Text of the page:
Healing, Persecution and Faith
The disciples ask a typical question about a man born blind: whose fault is it? Is it on account of the man’s sin, or because of his parents? Jesus puts aside the question of why he was born blind, and focuses on what God is about to do. The Story of this man’s life is not about sin, but about the grace of God healing him, and giving him a new start.
This healing story takes the whole chapter; an ‘ordinary’ healing, except that man, who was born blind, had to go and was his eyes in a nearby pool. By the time he had his sight again, Jesus was gone, so he never saw the Lord.
Typically, the Pharisees take offense, because the healing happened on the Sabbath. They are unable to refute the argument that a sinner could not do these miracles, so they attempt to disprove the miracle.
His parents affirm that this man is their son who was born blind, but they carefully avoid commenting on how he was cured: “we weren’t there, ask him,” they say.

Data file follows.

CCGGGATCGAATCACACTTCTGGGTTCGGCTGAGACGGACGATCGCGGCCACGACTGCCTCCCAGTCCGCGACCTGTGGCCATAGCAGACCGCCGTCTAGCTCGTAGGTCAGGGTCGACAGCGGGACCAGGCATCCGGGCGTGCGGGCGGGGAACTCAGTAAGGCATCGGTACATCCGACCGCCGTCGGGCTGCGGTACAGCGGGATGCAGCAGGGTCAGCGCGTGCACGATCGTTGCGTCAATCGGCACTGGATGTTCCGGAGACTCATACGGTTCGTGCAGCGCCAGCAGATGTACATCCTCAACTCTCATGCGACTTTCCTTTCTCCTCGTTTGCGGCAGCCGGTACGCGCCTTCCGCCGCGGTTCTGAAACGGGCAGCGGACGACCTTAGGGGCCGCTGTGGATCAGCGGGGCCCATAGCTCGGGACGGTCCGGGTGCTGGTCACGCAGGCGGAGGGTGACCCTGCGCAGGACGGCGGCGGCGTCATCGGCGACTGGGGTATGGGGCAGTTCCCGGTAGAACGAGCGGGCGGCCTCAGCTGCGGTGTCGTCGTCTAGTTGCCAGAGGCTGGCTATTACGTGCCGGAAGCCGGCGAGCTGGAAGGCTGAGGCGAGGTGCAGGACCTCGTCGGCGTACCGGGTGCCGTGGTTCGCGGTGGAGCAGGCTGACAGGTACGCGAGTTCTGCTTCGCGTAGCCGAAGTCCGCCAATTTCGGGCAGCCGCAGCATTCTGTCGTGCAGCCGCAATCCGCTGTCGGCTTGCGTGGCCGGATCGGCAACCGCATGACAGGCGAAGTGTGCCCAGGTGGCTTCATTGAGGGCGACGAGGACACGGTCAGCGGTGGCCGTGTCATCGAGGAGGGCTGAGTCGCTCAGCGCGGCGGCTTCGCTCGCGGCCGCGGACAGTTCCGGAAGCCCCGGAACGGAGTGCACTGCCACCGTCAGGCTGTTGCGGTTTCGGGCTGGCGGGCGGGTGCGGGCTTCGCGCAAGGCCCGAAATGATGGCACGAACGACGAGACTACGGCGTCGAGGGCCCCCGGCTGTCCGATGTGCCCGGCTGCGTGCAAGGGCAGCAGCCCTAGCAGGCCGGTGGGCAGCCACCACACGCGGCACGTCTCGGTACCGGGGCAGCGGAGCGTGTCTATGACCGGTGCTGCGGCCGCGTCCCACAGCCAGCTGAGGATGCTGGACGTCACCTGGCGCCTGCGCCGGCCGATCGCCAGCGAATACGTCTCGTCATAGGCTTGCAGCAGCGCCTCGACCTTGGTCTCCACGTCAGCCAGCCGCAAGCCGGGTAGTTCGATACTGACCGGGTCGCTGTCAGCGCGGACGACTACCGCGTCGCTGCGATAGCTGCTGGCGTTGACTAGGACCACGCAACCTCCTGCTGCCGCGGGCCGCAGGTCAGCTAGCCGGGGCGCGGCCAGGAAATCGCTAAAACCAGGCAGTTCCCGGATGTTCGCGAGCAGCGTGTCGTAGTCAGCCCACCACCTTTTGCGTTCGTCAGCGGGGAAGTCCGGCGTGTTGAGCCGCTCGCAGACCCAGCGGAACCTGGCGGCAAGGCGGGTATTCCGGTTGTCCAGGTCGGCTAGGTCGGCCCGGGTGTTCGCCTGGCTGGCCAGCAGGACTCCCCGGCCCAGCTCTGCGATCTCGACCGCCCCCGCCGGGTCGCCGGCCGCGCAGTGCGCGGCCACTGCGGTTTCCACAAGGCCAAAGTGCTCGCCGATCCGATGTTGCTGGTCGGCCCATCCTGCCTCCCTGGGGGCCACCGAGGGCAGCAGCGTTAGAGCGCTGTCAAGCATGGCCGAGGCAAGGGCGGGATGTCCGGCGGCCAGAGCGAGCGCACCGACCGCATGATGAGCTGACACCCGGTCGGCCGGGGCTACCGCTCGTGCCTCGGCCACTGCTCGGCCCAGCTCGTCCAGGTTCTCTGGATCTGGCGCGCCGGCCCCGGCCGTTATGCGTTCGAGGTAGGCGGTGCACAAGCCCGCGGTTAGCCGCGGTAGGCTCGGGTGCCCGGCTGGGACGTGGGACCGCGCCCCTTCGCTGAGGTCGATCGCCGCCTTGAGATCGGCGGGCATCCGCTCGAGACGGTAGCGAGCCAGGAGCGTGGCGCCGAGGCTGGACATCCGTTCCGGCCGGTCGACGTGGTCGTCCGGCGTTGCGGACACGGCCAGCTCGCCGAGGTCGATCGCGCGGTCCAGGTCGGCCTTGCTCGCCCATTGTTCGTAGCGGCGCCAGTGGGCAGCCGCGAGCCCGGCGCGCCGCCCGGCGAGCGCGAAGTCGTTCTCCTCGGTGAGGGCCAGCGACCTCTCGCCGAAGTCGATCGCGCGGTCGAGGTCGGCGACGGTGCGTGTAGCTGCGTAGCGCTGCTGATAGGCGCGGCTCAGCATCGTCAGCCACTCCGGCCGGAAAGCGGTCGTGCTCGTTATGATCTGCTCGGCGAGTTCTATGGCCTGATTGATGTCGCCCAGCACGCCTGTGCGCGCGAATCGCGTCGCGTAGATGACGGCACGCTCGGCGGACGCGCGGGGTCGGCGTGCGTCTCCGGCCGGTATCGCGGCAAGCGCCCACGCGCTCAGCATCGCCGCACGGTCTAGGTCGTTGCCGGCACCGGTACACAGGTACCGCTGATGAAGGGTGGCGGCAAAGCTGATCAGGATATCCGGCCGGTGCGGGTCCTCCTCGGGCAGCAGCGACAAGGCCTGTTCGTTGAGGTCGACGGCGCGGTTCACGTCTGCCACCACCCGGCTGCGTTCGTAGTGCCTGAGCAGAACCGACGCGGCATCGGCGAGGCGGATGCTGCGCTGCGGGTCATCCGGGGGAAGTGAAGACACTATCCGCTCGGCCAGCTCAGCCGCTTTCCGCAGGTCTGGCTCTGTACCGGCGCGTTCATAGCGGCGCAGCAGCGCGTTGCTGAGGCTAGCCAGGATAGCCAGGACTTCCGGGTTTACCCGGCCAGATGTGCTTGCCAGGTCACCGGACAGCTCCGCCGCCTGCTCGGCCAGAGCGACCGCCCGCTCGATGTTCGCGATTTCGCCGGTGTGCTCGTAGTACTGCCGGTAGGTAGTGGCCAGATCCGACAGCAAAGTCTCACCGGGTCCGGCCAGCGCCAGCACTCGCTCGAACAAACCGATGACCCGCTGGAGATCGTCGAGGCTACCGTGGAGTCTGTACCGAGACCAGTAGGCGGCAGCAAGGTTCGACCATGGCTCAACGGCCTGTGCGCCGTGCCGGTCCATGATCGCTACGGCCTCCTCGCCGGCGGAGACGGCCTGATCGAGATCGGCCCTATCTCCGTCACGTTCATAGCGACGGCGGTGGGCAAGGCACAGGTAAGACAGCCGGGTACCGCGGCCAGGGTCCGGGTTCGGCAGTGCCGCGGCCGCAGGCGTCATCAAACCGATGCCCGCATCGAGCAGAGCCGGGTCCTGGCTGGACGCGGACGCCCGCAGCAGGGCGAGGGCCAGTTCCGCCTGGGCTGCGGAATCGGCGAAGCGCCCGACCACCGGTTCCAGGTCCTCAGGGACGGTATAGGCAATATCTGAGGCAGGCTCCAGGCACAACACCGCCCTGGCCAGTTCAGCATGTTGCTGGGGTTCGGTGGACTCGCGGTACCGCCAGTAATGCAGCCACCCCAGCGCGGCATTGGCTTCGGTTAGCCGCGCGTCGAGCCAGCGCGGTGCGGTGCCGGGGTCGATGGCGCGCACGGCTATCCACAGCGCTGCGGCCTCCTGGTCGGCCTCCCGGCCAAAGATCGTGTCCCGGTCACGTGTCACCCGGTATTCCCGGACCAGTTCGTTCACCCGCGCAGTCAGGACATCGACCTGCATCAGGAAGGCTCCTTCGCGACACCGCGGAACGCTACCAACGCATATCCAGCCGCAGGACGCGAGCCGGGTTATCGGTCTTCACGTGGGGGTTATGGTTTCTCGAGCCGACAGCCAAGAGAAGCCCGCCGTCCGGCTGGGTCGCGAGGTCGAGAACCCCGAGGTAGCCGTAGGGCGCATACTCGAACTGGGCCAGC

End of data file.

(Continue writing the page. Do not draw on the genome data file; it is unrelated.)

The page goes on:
The Pharisees don’t want the truth, it just makes them angrier: they throw the man, declaring that he was steeped in sin from birth- the very viewpoint that Jesus had dismissed at the start of the chapter.
Jesus isn’t done with this fortunate man: he seeks him out, and reveals himself to him. The man believes that Jesus is the Son of Man, and worships him.
Jesus declares the irony that while his job is to give sight to the blind, yet many who have perfectly good eyes have become blind to the truth.
The Pharisees know he’s judging them, and protest that they are not blind. Jesus’ response is very important here: he is saying that the fact that they say they can see means they have no excuse for not seeing who Jesus is. If they would admit that they are blind and needed help, Jesus could help them.